Image may contain: Glasses, Accessories, Accessory, Festival, Crowd, Human, Person, Clothing, and Apparel

High Profile Magazine

Calls for Changes to Apprenticeships to Support the Self-Employed

In a response to the Government Consultation, Flexi-Job Apprenticeships: Reshaping the role of Apprenticeship Training Agencies, the Association of Professional Staffing Companies (APSCo) has called for a change in Apprenticeship Levy rules to help fund the professional development of the self-employed workforce.

In its submission to the consultation, APSCo recommended that the proposals be broadened beyond formal apprenticeships so that recruiters can release monies in different ways, including to finance shorter training programmes, fund the professional development of Independent Professionals, provide training for agency workers and prioritise highly skilled technical training.
Tania Bowers, Legal Counsel and Head of Public Policy at APSCo commented:

“APSCo champions the introduction of portable and flexi-apprenticeships. However, we also believe that the vision outlined in the consultation does not address how the recruitment sector can make best use of existing Apprenticeship Levy pots to fund the professional development of the self-employment workforce.

“Under Apprenticeship Levy rules, many of our members currently have enormous levy pots which they are unable to spend. These members typically employ a relatively small number of staff directly, but maintain a very large payroll of self-employed workers who they place into roles on behalf of clients. These agency workers are currently unable to benefit from apprenticeship levy funding – an issue which we would like to see addressed in the consultation recommendations.

“We support the Government ambitions to build upon the work of Apprenticeship Training Agencies (ATAs) and utilise the expertise of organisations embedded in certain sectors, professions or geographies to deliver flexi-work apprenticeship schemes. This is an ambition that the professional recruitment industry is well placed to facilitate. Our members maintain close ties with leading employers eager to access and develop new talent, whilst some of our larger members have previously served as ATAs reflecting our commitment to upskilling young talent throughout the labour market. However, there are issues with existing ATAs across the private sector as they are not commercially viable without the financial support of a large employer. It is our opinion that portable apprenticeships are more practical than flexi-apprenticeships, largely due to Government's view that flexi-apprenticeship programmes must be self-funded.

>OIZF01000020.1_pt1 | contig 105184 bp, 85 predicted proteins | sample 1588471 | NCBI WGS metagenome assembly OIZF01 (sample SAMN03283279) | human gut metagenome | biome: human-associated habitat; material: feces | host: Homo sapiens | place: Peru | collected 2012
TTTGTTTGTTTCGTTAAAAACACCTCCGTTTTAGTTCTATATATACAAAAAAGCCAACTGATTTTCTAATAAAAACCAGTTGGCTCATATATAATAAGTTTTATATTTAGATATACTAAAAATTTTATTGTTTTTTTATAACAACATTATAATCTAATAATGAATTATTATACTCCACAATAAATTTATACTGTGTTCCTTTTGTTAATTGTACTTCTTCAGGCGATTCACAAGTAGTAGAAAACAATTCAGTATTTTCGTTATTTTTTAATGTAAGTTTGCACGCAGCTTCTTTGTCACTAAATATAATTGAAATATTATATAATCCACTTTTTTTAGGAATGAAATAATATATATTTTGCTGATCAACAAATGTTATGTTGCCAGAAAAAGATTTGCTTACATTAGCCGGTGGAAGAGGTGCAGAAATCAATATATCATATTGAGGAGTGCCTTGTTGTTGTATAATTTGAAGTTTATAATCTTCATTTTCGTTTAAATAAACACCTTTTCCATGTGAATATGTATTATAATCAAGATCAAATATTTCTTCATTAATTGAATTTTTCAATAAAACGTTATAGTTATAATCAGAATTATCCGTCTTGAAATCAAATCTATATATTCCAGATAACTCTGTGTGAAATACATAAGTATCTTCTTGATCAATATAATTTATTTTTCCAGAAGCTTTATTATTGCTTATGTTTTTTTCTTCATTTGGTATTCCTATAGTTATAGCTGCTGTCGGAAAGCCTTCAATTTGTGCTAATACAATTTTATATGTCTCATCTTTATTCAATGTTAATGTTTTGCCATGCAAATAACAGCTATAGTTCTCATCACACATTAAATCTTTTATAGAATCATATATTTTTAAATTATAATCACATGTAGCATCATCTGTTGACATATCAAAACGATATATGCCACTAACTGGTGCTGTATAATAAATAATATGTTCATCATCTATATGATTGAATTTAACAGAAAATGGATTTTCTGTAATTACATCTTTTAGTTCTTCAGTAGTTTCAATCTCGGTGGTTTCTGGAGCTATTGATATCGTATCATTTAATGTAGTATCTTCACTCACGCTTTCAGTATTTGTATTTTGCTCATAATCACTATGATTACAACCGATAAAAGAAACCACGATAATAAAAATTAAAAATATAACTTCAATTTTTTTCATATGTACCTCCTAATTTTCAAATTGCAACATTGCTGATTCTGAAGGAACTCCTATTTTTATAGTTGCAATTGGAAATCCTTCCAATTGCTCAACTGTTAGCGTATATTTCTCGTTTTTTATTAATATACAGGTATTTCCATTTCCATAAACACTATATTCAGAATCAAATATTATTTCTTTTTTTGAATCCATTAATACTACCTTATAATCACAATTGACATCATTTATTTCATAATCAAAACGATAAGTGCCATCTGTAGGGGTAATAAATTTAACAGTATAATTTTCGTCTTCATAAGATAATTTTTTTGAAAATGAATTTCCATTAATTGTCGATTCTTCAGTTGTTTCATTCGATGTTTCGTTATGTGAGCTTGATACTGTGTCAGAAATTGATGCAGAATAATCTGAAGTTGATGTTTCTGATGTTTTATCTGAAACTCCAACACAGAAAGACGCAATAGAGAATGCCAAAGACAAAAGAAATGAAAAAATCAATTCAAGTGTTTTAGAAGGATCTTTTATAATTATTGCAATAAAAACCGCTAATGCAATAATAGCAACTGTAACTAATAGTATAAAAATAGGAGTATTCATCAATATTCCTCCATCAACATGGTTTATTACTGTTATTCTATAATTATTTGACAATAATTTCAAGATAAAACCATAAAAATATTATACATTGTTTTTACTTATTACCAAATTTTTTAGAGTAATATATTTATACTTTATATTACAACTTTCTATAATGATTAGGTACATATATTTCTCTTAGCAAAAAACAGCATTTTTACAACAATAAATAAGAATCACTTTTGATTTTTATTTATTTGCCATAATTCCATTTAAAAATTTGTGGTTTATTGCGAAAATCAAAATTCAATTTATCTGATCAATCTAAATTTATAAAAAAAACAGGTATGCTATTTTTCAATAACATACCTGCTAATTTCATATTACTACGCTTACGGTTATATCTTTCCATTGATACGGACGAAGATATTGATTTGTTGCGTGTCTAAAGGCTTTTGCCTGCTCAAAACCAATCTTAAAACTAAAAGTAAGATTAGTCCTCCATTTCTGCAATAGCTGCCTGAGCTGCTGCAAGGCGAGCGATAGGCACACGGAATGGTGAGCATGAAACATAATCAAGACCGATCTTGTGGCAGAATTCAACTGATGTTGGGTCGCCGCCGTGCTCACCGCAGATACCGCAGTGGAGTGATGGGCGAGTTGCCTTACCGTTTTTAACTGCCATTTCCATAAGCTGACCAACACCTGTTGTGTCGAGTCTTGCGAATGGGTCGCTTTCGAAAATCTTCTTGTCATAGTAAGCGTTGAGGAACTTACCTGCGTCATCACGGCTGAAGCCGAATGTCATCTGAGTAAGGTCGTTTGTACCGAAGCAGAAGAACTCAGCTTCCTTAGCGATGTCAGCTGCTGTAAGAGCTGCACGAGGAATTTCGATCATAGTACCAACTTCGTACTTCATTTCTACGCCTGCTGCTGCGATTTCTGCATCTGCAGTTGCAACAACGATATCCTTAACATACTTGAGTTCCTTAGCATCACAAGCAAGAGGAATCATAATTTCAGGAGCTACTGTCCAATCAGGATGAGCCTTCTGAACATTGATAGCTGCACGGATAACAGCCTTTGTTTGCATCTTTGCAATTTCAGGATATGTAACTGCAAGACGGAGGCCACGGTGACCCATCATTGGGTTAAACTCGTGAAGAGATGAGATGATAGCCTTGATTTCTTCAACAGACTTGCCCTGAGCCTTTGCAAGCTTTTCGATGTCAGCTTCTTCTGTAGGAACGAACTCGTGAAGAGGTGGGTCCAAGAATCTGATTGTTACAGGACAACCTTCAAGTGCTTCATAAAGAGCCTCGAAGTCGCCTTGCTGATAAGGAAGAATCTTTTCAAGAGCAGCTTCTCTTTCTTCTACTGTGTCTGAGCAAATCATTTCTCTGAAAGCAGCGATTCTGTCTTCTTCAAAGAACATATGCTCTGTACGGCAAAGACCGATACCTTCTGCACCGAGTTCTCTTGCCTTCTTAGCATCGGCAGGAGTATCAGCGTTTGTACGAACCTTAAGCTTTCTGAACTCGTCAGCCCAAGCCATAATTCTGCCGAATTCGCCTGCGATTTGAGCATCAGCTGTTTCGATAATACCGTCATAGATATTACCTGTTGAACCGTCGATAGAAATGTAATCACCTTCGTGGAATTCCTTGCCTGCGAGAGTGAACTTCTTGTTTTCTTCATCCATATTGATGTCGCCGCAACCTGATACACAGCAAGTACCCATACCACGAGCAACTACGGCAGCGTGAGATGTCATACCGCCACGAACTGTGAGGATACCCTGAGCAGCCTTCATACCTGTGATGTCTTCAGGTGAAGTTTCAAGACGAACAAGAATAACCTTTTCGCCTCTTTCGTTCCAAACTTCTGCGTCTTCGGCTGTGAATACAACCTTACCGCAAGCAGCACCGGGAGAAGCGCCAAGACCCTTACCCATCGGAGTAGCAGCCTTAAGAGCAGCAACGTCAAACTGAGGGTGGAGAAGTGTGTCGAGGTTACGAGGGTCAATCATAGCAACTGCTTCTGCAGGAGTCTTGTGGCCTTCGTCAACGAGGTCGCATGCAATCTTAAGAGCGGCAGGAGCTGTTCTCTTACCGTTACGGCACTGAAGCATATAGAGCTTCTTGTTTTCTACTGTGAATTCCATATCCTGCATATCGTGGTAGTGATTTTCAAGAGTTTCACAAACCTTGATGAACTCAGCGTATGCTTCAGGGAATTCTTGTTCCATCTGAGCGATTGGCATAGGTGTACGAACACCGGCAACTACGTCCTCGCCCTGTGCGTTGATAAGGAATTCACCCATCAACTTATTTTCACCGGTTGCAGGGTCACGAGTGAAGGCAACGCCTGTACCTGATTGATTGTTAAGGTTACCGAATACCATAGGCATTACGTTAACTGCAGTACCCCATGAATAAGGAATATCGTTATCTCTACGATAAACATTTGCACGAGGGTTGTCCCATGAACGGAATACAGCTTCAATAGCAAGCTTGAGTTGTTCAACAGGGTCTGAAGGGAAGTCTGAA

“We do welcome some of the recommendations outlined in the Skills and Post-16 Education Bill which has a second reading in the House of Lords this week. The Bill calls for a number of opportunities to support skills development for those out of education, however there are some limitations which will likely hinder the success of the recommendations, including the requirement to have a Level 2 qualification to access training under this scheme. We agree that skills improvement plans should be employer led, but it is unrealistic in our view to expect organisations such as local Chamber of Commerce to pick up statutory responsibility and make a significant difference. In our experience from our members, businesses will join a trade or sector specific organisation to get specialist support rather than a general local business group.

“APSCo also supports the Lifetime Skills Initiative but we are awaiting the full details as we unfortunately fear that, rather like the flexi apprenticeships, there will not be sufficient financial incentive for businesses to actively promote the scheme amongst its workforce.”